This would be the view out their front door
Faraway Ranch is the pioneer homestead and later cattle and guest ranch of Swedish immigrants Neil and Emma Erickson and their children located in Chiricahua National Monument. The Erickson family lived on the ranch for 91 years before its purchase by the National Park Service in 1979.
The Faraway House fireplace was constructed from stones used in a monument to honor President James Garfield. The names on the stone were hand-carved by buffalo soldiers, the African American troops of the Tenth Cavalry, stationed here in 1885-1886. The exhibit building contains displays about the Erickson family and stories of ranch life. The house is completely furnished with original family items and is open for scheduled tours.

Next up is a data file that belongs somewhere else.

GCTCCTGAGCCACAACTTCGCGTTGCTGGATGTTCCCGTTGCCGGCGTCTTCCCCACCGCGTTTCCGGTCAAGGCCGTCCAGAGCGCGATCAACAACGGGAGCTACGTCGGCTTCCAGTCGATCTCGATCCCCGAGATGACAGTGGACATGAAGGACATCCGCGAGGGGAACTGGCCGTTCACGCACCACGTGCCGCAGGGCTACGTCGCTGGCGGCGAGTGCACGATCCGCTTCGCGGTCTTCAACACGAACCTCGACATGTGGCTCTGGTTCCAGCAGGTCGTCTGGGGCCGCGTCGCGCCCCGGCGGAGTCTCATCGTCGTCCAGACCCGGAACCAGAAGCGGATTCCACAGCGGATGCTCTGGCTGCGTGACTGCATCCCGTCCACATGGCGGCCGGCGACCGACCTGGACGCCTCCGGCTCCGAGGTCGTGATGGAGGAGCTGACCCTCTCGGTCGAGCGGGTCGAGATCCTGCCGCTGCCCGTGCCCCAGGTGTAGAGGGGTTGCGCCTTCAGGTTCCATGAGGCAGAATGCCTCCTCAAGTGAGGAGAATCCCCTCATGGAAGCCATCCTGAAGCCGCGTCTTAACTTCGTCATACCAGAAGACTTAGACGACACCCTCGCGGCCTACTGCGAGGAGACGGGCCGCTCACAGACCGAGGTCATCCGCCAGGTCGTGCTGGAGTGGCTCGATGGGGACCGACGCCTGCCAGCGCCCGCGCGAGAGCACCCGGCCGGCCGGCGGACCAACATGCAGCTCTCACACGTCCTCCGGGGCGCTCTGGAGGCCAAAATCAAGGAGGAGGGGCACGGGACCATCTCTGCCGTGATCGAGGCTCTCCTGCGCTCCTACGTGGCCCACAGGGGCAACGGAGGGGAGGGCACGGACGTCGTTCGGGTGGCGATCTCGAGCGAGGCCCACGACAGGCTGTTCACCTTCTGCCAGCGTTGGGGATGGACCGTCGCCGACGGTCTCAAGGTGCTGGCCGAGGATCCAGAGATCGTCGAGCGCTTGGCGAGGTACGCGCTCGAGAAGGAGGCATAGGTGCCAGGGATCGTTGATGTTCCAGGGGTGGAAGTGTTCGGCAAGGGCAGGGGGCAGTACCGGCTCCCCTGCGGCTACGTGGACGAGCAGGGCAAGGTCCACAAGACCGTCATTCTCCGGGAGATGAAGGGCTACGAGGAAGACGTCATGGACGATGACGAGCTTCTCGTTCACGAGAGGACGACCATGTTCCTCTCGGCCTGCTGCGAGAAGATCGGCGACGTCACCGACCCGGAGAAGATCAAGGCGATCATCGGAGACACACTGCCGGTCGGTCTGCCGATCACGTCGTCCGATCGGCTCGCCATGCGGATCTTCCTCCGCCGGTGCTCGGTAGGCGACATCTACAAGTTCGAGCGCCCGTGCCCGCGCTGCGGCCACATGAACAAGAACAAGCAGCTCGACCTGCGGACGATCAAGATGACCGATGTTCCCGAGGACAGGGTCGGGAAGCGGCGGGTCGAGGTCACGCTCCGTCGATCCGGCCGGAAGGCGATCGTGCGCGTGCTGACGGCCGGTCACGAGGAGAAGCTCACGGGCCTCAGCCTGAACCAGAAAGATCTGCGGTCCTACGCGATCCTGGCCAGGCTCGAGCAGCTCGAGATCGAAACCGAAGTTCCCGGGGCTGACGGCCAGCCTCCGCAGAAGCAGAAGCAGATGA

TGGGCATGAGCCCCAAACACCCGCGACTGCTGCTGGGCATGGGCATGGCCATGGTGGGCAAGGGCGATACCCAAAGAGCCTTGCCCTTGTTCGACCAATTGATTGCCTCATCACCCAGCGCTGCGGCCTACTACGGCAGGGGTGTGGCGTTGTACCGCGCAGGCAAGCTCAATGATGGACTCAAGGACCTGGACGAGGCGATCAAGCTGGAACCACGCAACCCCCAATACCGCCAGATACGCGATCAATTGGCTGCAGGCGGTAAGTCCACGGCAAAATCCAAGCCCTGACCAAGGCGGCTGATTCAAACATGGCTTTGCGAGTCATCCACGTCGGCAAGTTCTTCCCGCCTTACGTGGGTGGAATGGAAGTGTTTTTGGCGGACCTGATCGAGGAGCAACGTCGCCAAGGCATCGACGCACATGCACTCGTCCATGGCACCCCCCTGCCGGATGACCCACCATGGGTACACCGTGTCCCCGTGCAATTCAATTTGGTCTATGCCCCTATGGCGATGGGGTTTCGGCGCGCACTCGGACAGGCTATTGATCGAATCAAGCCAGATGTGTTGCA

Even though the homestead was technically owned by Emma Peterson from Neil Erickson's death in 1937 until her own death in 1950, actual control of the ranch operations was in the hands of her daughter, Lillian, and, later, her son-in-law Ed Riggs (of the aforementioned sawmill family) from the 1920s. In 1923 Lillian married her neighbor and childhood friend, Ed Murray Riggs. Ed had experience in ranching and automobile maintenance, and he had learned aerial photography in the Army Air Corps. (His photographic expertise was important in bringing the strange rock formations of the monument to the attention of a wider audience.) Ed threw himself enthusiastically into the guest ranch business, adding bathrooms and plumbing to the ranch house, creating the "guest dining room" from the north porch, and building a swimming pool.